Lynx is the name of a genus of wildcats with tufted ears, short tails, and long limbs. Lynx are solitary, nocturnal animals and have become associated with secrets and secrecy; they were also famous for their keen eyesight, and the ancients believed that they could even see through solid objects; the term lynx-eyed refers to someone who has very good vision. It was also believed that the lynx urine hardened into a mythical gemstone called lyngurium (lynxstone). Interestingly enough, the lynx has also been associated with science and scientists because of its sharp eyesight and keen observational prowess, an image that was likely influenced by Italian scholar and polymath Giambattista della Porta’ s (1535?-1615) famous book, Magia Naturalis (1558) that had an illustration of a lynx with the words “…with lynx like eyes, examining those things which manifest themselves, so that having observed them, he may zealously use them.”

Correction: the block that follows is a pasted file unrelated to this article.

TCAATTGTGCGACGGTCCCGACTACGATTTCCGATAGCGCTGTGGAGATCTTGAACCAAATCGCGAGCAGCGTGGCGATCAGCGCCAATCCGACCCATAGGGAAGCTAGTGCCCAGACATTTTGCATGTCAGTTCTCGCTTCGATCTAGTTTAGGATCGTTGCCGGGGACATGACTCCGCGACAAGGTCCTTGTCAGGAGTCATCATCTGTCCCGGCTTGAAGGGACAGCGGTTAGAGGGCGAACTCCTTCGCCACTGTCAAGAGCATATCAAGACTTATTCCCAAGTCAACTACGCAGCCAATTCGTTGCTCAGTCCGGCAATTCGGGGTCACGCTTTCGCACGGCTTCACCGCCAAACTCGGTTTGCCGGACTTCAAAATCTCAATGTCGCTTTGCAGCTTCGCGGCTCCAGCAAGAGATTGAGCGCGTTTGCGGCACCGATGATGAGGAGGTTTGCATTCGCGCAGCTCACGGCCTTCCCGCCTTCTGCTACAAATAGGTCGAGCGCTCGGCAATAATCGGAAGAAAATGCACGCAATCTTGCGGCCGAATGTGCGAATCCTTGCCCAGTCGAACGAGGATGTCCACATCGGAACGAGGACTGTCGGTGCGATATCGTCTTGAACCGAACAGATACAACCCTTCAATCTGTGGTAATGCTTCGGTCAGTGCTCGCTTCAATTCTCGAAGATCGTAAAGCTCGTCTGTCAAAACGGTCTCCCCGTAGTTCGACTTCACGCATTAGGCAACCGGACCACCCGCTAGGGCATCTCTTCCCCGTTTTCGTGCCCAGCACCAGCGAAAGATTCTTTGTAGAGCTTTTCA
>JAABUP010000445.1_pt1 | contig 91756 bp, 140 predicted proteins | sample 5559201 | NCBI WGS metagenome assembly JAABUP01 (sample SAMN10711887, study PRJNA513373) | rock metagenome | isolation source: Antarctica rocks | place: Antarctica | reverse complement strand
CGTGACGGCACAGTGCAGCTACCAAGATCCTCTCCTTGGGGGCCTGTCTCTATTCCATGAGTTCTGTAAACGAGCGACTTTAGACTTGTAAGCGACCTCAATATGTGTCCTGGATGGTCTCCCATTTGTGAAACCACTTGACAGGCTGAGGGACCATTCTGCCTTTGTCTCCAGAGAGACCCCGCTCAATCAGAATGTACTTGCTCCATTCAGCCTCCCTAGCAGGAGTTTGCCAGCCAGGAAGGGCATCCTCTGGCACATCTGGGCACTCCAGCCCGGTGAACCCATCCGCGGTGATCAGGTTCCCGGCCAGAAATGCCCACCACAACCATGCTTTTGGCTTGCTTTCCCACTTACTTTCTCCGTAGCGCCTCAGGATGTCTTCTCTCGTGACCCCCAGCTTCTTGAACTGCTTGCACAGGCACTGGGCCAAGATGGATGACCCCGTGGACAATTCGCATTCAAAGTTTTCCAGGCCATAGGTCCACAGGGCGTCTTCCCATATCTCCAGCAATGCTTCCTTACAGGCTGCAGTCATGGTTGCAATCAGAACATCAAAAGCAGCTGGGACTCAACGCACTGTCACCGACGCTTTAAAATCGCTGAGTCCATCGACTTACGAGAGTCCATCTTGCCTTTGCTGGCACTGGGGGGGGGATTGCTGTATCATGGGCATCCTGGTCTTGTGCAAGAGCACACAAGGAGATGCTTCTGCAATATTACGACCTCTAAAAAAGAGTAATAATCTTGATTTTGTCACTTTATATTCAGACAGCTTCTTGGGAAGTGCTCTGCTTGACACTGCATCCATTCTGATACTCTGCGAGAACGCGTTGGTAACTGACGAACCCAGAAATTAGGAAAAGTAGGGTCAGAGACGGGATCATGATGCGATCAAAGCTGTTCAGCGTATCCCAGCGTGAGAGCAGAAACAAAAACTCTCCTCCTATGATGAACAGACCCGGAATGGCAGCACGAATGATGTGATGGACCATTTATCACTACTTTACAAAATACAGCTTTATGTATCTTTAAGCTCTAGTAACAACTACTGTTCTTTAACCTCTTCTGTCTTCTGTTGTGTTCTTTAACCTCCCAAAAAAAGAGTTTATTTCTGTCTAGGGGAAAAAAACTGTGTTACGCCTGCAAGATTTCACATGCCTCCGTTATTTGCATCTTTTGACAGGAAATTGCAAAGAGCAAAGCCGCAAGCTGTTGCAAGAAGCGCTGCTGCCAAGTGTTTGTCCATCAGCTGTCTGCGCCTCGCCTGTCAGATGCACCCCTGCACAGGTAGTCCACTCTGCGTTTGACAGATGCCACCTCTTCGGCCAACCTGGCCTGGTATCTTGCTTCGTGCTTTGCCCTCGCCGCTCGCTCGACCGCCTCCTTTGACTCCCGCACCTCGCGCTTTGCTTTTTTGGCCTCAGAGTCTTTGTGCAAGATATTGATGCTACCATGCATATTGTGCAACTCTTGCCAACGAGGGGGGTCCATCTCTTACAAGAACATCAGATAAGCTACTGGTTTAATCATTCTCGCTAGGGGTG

There are four species in the genus- the Eurasian lynx (found across Europe, Central Asia, and Siberia), the Canada lynx (North America, Canada, and Alaska), the Iberian lynx (Spain and Portugal, though it’s an endangered species), and the bobcat (North America). The origin of the name comes from Ancient Greek lúnx (lynx) , of uncertain origin though it’s been linked to PIE *lewk- (light; bright; to shine), in reference to the cat’s glowing eyes and ability to see in the dark.
Lynx is the name of a constellation in the Northern Hemisphere, named by Polish astronomer Johannes Hevelius, who named it after the animal because the stars that make up the constellation are very faint and one must have eyes as keen as a lynx to see them. Lynx also feature in several mythologies such as Greek, African, and Native American.
Meaning: the name of the animal which derives from a PIE root word “light; bright; to shine”
- Lyncus (Latinized Ancient Greek)
- Lynkos (Ancient Greek)
- Lygkos (Ancient Greek)
- Lynceus (Latinized Ancient Greek)
- Lynkeus (Ancient Greek)